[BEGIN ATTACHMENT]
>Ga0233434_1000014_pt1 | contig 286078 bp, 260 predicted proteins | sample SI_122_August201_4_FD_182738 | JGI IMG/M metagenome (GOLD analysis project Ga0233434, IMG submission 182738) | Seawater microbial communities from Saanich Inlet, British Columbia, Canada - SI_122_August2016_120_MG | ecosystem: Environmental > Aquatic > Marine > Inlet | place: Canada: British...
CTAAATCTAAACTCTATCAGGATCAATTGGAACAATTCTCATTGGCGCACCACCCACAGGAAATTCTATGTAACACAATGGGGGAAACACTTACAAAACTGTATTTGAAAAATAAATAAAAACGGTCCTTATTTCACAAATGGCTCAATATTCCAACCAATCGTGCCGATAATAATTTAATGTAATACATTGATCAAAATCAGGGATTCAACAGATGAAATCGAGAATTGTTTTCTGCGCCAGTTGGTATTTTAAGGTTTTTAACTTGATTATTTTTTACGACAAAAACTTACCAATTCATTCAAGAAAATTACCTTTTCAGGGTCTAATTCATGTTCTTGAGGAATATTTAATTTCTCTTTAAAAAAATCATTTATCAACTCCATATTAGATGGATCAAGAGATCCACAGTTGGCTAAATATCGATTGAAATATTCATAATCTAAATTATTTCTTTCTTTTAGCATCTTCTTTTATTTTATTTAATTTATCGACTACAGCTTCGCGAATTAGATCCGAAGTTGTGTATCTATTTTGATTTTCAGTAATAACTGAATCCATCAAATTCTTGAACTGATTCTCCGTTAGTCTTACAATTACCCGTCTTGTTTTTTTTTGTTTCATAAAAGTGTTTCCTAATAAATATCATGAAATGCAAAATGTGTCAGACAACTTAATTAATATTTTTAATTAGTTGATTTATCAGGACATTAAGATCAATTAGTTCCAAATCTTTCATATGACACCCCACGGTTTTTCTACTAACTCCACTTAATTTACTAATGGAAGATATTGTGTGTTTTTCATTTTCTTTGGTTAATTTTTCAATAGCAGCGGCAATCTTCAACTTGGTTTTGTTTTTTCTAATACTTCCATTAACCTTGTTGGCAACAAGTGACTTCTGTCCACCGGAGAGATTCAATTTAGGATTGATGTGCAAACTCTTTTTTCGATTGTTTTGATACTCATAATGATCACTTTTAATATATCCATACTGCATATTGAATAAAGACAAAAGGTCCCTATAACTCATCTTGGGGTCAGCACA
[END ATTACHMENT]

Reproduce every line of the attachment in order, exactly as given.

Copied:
>Ga0233434_1000014_pt1 | contig 286078 bp, 260 predicted proteins | sample SI_122_August201_4_FD_182738 | JGI IMG/M metagenome (GOLD analysis project Ga0233434, IMG submission 182738) | Seawater microbial communities from Saanich Inlet, British Columbia, Canada - SI_122_August2016_120_MG | ecosystem: Environmental > Aquatic > Marine > Inlet | place: Canada: British...
CTAAATCTAAACTCTATCAGGATCAATTGGAACAATTCTCATTGGCGCACCACCCACAGGAAATTCTATGTAACACAATGGGGGAAACACTTACAAAACTGTATTTGAAAAATAAATAAAAACGGTCCTTATTTCACAAATGGCTCAATATTCCAACCAATCGTGCCGATAATAATTTAATGTAATACATTGATCAAAATCAGGGATTCAACAGATGAAATCGAGAATTGTTTTCTGCGCCAGTTGGTATTTTAAGGTTTTTAACTTGATTATTTTTTACGACAAAAACTTACCAATTCATTCAAGAAAATTACCTTTTCAGGGTCTAATTCATGTTCTTGAGGAATATTTAATTTCTCTTTAAAAAAATCATTTATCAACTCCATATTAGATGGATCAAGAGATCCACAGTTGGCTAAATATCGATTGAAATATTCATAATCTAAATTATTTCTTTCTTTTAGCATCTTCTTTTATTTTATTTAATTTATCGACTACAGCTTCGCGAATTAGATCCGAAGTTGTGTATCTATTTTGATTTTCAGTAATAACTGAATCCATCAAATTCTTGAACTGATTCTCCGTTAGTCTTACAATTACCCGTCTTGTTTTTTTTTGTTTCATAAAAGTGTTTCCTAATAAATATCATGAAATGCAAAATGTGTCAGACAACTTAATTAATATTTTTAATTAGTTGATTTATCAGGACATTAAGATCAATTAGTTCCAAATCTTTCATATGACACCCCACGGTTTTTCTACTAACTCCACTTAATTTACTAATGGAAGATATTGTGTGTTTTTCATTTTCTTTGGTTAATTTTTCAATAGCAGCGGCAATCTTCAACTTGGTTTTGTTTTTTCTAATACTTCCATTAACCTTGTTGGCAACAAGTGACTTCTGTCCACCGGAGAGATTCAATTTAGGATTGATGTGCAAACTCTTTTTTCGATTGTTTTGATACTCATAATGATCACTTTTAATATATCCATACTGCATATTGAATAAAGACAAAAGGTCCCTATAACTCATCTTGGGGTCAGCACA